October 7, 2011
Since 2009, Seoul startup Paprika Lab has raised US$3 million in funding and grown to 26 team members; they are now preparing to launch a third game. In that time, they’ve also gained some insight about gaming culture across the world.
“People in each country behave very different – the level of skill, the tendency to spend on things, what they spend on,” says cofounder John Kim, who previously worked at NCsoft. “If you want to succeed globally, you have to cater to the main market you’re targeting.”
For Paprika Lab, that’s an international market. Their second game, Hero City, launched at the end of April and now has about 1.5 million users on Facebook and Cyworld, Korea’s Facebook. Kim and his team customized it for Korean gamers by making everything “10 times harder,” though Kim says that users still speed through it twice as fast.
Kim’s experience in gaming, as well as Paprika Lab’s analytics and focus groups, reveals several other differences across gamers. For example, Koreans and Chinese are combative and like to beat each other up – “it becomes very nasty” in Korean games, says Kim. The Japanese, on the other hand, are peaceful: they wait in line to buy items when they could bypass everyone, and they take turns owning castles rather than fighting.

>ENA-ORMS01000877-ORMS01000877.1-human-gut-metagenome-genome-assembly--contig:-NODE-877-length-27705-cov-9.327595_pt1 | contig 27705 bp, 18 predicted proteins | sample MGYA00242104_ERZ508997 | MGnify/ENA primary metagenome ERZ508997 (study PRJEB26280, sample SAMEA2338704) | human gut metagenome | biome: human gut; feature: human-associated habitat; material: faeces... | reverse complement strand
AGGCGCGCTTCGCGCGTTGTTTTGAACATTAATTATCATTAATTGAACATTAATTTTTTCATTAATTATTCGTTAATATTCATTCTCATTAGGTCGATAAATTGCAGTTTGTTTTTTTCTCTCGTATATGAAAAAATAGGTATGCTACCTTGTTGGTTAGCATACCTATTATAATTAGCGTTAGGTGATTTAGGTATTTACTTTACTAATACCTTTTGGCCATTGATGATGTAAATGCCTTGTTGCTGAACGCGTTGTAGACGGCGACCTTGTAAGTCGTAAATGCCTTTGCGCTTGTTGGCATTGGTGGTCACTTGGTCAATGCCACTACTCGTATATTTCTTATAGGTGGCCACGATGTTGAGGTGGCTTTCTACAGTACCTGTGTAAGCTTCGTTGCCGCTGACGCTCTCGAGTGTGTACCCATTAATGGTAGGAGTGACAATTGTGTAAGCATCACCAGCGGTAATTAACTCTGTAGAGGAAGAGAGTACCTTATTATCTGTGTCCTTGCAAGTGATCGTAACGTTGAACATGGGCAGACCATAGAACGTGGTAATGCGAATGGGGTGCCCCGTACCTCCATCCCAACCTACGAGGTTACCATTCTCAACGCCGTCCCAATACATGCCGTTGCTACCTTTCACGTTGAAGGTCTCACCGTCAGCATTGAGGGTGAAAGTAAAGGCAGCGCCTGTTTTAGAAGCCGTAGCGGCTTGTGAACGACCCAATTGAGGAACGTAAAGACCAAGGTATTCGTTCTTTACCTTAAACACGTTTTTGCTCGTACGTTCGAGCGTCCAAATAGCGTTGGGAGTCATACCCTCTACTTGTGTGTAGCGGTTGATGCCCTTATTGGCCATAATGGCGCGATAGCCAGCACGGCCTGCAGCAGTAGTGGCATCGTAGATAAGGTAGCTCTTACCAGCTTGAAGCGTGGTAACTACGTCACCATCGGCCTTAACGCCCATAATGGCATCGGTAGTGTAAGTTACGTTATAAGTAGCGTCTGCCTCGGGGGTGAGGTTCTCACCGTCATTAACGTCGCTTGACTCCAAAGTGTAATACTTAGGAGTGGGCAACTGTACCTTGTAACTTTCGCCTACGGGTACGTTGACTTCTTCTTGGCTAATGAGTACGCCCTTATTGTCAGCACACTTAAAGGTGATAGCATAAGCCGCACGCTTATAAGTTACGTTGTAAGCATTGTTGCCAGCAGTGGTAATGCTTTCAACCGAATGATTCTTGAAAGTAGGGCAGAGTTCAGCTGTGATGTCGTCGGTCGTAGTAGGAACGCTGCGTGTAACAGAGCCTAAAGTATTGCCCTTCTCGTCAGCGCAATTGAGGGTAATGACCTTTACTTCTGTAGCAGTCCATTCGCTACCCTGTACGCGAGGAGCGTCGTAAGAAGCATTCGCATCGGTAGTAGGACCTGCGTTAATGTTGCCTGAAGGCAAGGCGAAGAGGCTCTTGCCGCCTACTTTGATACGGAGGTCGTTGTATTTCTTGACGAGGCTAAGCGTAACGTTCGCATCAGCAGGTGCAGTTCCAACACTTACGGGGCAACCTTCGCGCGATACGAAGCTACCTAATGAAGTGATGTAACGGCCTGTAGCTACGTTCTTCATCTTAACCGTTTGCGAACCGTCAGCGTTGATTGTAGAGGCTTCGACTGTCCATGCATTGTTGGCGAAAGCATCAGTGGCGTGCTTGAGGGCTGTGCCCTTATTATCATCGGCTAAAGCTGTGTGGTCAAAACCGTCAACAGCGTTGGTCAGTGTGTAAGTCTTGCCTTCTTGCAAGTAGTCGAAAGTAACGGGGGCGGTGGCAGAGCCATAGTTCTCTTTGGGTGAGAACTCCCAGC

In terms of in-game payments, Kim says, the Japanese are renowned for being big spenders; Koreans clock in ahead of Americans, although virtual goods are becoming more popular in the States. He recalls stories of Koreans paying thousands of dollars for swords, and US$50,000 for a particularly well-equipped castle.
“It’s very scary,” says Kim, referring to how hardcore Korean gamers are. They finish entire games in a month, and sometimes hire others to play for them; Kim has seen users average 23 hours of play per day for months. Gamers are also persistent with complaints; Korean users have followed-up on service requests with Paprika Lab within an hour to find out why nothing has been done, while Americans on Facebook are delighted to receive a personal reply a week later.
As a final tip for developers looking to break into Korea, Kim suggests competitive games with Japanese-style graphics, rather than the cartoon style of games like Pet Society.
“Korean people are very tenacious, very picky, very fickle,” he says. But when you catch their eye, they may be glued forever – or at least until they beat your entire game.
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